“The August 20 decision by the Trump Administration to not renew the charter for the Sustained National Climate Assessment Federal Advisory Committee is yet another example of the administration’s increasingly blatant attempts to ignore and dismiss scientific information.
At the interface of science and society, the federal government and its research agencies play a critically important role. The capacity to understand and effectively address important policy issues depends on access to relevant scientific and technical expertise. Scientifically accurate information builds the foundation for public policies that promote the well-being of people and communities….”
Abstract: In recent years, there has been a great deal of controversy over political control of communications by government scientists. Legitimate interests can be found on both sides of the equation. This essay argues for adoption and implementation of a framework that accommodates those interests—a framework that allows advance notice to political officials, including the White House, without hindering the free flow of scientific information.
“Publish your research with an Open Access publisher. If your study is behind a paywall, or requires a library subscription for access, the public, the press, and politicians are less likely to take an interest your work. It’s hard to communicate the value of your research if the study itself is unavailable….”
“The federal OA policies are under Trump’s control but below his radar. He has no opinion about them, and neither do his top advisors. On the other hand, he and his top advisors have a strong hostility to science, almost a resentment, and show it by cutting the budgets of the science funding agencies, taking some OA databases offline, and and even bar?ring some publicly-funded researchers from communicating directly with the public (except through their publications). All this reduces the volume of OA to publicly-funded research, past and future.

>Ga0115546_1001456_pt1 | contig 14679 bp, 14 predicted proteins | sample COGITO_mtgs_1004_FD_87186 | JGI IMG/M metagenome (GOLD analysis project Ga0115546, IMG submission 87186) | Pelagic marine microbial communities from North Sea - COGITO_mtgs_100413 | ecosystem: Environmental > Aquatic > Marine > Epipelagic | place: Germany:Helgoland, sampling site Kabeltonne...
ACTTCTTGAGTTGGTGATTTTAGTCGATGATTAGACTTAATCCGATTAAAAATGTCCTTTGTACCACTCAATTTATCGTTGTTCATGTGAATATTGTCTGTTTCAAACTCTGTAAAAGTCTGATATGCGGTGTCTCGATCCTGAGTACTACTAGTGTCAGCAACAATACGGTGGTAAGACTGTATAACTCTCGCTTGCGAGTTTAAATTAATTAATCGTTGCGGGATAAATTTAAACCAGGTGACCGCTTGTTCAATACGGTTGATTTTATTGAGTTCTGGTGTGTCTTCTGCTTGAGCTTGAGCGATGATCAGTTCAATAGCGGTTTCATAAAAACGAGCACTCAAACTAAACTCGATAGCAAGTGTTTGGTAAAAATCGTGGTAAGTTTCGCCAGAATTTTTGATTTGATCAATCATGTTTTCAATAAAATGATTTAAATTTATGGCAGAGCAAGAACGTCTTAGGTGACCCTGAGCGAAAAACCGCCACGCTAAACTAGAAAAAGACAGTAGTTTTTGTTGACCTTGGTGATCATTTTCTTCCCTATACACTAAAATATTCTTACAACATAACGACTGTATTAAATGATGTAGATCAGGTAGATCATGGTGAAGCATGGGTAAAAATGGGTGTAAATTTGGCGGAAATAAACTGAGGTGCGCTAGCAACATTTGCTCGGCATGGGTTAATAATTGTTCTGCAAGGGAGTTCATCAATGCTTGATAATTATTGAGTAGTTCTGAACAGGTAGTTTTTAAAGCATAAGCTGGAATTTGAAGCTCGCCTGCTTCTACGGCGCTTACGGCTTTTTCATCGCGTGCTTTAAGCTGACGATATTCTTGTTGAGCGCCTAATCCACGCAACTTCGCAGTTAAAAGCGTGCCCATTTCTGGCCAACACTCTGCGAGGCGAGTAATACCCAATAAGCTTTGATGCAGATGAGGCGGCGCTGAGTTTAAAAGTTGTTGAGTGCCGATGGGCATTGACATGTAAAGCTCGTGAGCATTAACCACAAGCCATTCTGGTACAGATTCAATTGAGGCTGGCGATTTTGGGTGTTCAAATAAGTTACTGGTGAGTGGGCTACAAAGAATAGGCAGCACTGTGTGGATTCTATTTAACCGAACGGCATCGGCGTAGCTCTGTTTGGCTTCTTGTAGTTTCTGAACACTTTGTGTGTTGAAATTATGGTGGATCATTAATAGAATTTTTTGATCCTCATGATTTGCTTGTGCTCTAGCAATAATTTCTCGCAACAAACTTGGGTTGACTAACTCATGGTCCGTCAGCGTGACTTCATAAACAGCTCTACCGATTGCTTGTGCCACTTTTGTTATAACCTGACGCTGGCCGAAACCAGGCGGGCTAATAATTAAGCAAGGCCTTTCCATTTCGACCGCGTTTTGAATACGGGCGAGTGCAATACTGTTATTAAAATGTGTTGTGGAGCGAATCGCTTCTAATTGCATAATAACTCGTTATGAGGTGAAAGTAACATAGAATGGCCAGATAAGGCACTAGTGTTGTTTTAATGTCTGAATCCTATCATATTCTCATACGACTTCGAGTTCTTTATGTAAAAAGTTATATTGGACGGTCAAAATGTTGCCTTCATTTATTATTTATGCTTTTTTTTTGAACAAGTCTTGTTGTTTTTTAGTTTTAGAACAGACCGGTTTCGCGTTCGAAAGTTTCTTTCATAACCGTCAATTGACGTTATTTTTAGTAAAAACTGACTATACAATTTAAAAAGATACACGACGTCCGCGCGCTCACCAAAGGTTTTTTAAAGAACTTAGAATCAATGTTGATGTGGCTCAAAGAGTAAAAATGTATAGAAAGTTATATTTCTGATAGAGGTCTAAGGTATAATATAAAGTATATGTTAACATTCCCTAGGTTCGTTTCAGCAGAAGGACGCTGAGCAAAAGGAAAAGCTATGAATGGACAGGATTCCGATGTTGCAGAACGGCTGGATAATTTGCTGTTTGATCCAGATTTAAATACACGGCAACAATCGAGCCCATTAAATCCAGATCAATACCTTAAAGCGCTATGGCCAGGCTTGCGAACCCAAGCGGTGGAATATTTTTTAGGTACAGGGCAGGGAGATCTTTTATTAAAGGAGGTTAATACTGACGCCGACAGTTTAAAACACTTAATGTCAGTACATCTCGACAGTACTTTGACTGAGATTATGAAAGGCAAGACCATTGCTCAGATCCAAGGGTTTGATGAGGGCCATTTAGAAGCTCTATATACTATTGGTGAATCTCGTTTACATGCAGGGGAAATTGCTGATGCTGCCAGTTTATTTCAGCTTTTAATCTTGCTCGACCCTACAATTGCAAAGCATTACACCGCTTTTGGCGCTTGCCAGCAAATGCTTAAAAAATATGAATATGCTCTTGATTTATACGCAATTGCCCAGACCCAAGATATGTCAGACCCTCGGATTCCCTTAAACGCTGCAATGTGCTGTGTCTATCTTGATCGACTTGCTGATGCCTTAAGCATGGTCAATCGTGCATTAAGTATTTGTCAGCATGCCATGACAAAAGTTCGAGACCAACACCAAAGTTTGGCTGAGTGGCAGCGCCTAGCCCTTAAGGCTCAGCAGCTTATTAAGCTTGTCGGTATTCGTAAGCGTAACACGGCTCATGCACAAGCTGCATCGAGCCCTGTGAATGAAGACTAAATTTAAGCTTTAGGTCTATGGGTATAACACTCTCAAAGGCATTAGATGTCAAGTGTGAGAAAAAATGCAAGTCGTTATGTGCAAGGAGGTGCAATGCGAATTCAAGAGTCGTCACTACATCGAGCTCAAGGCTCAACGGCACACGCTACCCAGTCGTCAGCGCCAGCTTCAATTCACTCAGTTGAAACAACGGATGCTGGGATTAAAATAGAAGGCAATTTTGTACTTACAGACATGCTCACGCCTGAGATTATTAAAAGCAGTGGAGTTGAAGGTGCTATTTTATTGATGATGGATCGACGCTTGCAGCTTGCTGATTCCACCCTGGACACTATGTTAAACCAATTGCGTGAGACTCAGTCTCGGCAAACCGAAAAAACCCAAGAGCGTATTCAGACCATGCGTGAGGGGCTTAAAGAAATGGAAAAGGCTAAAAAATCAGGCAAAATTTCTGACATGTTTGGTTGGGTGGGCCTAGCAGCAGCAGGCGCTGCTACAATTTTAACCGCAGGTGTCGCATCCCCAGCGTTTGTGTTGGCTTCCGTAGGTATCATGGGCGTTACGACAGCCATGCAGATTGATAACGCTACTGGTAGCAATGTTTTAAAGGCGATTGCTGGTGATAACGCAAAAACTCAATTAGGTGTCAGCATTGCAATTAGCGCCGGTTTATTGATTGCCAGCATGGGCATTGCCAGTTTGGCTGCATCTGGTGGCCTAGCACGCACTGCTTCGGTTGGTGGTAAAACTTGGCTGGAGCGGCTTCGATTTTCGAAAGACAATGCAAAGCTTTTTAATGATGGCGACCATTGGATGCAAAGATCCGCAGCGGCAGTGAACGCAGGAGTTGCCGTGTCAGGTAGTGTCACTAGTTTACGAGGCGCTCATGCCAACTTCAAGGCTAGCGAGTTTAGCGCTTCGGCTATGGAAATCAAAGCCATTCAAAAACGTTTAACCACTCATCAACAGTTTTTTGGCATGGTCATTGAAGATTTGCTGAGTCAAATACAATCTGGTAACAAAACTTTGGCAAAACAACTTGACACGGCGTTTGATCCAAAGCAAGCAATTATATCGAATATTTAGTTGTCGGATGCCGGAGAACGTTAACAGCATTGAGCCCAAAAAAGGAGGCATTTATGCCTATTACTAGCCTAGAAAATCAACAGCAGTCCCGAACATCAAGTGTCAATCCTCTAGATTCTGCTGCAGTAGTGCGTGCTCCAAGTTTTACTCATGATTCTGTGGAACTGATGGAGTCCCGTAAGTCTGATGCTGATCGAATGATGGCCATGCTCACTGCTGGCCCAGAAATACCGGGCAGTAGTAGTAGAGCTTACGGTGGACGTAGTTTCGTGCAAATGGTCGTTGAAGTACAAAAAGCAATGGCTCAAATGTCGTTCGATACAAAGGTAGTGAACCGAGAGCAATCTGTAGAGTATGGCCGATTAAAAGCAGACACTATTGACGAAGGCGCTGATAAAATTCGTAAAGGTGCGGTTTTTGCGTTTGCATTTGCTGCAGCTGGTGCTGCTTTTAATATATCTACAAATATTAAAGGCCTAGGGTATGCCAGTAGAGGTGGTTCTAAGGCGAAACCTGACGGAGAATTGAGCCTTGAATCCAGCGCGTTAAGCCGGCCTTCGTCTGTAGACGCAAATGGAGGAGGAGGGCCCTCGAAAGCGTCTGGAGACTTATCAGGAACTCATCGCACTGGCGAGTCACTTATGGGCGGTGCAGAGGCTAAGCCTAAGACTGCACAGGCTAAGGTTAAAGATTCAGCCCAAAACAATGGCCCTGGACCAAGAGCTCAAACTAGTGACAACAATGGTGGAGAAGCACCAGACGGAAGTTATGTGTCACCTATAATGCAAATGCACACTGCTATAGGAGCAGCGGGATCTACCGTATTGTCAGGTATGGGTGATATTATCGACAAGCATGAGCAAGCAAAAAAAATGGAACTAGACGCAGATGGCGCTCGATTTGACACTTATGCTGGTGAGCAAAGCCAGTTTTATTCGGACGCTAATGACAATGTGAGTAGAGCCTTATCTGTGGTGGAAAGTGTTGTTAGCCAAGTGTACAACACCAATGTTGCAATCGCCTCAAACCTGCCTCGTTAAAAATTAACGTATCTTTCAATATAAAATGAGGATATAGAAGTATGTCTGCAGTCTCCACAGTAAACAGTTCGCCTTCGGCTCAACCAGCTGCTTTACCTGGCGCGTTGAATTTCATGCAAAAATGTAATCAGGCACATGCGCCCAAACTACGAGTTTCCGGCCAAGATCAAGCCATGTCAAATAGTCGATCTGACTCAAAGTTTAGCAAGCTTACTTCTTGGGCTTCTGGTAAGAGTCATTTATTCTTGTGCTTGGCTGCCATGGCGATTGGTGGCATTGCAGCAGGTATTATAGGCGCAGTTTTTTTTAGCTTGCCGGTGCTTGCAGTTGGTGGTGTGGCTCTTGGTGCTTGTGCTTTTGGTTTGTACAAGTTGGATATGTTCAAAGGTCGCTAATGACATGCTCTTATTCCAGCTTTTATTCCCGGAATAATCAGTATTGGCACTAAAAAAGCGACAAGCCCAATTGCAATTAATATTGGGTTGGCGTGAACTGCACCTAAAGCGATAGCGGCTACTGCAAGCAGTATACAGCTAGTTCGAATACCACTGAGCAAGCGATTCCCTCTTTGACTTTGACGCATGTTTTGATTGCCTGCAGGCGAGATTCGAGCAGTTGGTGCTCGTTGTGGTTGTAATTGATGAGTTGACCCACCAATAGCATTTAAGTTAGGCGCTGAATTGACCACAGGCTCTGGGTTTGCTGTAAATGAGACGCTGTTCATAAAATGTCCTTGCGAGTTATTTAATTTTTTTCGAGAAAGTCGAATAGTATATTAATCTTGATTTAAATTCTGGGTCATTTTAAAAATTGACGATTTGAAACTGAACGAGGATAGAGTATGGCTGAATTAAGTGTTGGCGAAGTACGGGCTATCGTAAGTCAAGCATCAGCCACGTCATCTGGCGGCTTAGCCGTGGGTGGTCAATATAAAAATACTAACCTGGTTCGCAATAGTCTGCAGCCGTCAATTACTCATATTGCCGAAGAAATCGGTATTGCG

The Environmental Protection Agency, which has an OA policy, is especially vulnerable because Trump-style Republicans believe that protecting the environment is bad for business. They’ve had it in their sights for years, and will either slash it or lay it down. But this shows the Trump approach. He doesn’t oppose OA as such; he just favors corporations and deregulation. OA is collateral damage, along with much bigger things, like the planet.”
“On the face of it, the bill is in line with what a lot of researchers argue for: open access not just for journal papers but for data too. The big idea is that this will make science more transparent and replicable, and decrease the friction for one lab to evaluate the work of another. (Psychology and a number of other fields have been dealing with an ongoing “crisis” in which they’re finding past research doesn’t replicate. Open access is a way to rectify it.)”
“While it is illegal to destroy government data, removing data from accessible agency websites can effectively impede accessibility. Revising websites or creating other barriers to the underlying information can make it very difficult to find vital information. Also, much of the scientific information painstakingly collected over past decades, and costing hundreds of billions of dollars, remains held only by the government, and it is distributed through thousands of servers in hundreds of federal departments where it might not be backed up, making it difficult or impossible to find. Once information becomes sequestered, it becomes nearly impossible to know what has been lost if one doesn’t know what originally was there.
Thus, there is growing anxiety developing among many scientists who rely on the vast cache of data housed on government servers that key data may become sequestered or unavailable for public access. Many researchers further fear a crusade by the Trump administration against the scientific information provided to the public; the National Centers for Environmental Information may be one federal agency especially vulnerable to having vital information sequestered or removed from ready access. The proposed deep budget cuts for several government agencies have added to the fears of important databases being selectively reduced or removed….”